Many of us are conditioned to believe that the collective wisdom of the masses is superior to any one individual’s opinion. When we see people lining up at a new club or restaurant, we eagerly get in line with the crowd, not wanting to miss what we assume must be a fabulous experience inside. This same “herd” mentality is often at work in investing, where following the crowd could result in a more distasteful result than just wasted time.
The herd mentality has led to a number of investing bubbles over the centuries, like the tulip bulb craze of the 1600s and the more recent dot-com boom. The unfortunate fact is, people tend to make irrational investment decisions when the majority of investors are making these same choices.
The video below provides some perspective on herding, and why you might want to take a different approach to your investments than the rest of the crowd.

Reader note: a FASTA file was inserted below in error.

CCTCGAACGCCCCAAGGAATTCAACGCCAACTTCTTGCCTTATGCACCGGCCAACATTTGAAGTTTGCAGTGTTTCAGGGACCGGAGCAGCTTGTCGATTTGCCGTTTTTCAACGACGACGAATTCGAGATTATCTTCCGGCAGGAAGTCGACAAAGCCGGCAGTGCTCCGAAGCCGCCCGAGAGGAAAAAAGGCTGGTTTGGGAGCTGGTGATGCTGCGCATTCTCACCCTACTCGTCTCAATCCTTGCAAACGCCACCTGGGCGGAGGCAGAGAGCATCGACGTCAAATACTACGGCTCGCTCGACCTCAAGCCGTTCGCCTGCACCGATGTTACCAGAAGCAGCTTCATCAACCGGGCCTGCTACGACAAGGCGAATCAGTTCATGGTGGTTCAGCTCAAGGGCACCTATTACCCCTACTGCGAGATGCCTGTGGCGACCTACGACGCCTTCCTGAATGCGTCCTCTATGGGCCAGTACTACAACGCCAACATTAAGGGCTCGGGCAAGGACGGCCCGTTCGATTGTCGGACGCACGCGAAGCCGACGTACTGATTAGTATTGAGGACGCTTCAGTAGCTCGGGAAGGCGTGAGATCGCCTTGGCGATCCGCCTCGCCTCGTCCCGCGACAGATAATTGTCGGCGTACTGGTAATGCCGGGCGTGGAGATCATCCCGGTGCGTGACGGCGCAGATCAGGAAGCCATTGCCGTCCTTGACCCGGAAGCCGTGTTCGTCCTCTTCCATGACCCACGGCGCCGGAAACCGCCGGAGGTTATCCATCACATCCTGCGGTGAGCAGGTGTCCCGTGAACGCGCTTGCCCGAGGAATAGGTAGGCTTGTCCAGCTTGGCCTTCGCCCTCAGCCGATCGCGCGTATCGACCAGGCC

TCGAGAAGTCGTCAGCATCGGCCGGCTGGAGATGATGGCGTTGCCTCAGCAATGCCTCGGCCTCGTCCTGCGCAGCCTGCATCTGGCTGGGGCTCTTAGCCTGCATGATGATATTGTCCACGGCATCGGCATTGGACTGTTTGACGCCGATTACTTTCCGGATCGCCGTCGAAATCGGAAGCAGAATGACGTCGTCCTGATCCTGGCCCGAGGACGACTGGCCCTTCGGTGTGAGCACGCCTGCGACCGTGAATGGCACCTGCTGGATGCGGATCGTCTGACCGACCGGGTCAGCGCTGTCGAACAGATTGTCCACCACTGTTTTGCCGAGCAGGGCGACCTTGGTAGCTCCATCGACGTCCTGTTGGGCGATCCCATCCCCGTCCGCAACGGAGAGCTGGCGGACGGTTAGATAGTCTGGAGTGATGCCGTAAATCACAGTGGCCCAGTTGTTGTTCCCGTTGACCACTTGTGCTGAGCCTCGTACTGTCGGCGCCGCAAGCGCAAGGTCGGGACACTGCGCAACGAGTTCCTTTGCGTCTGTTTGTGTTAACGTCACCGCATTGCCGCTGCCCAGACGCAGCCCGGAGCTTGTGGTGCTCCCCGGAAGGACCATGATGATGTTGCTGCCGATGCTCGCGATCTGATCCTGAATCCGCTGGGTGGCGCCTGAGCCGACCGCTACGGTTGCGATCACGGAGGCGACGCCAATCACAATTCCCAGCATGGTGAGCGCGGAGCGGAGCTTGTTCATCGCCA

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What are the Risks?
All investments involve risks, including possible loss of principal. The value of investments can go down as well as up, and investors may not get back the full amount invested. Stock prices fluctuate, sometimes rapidly and dramatically, due to factors affecting individual companies, particular industries or sectors, or general market conditions.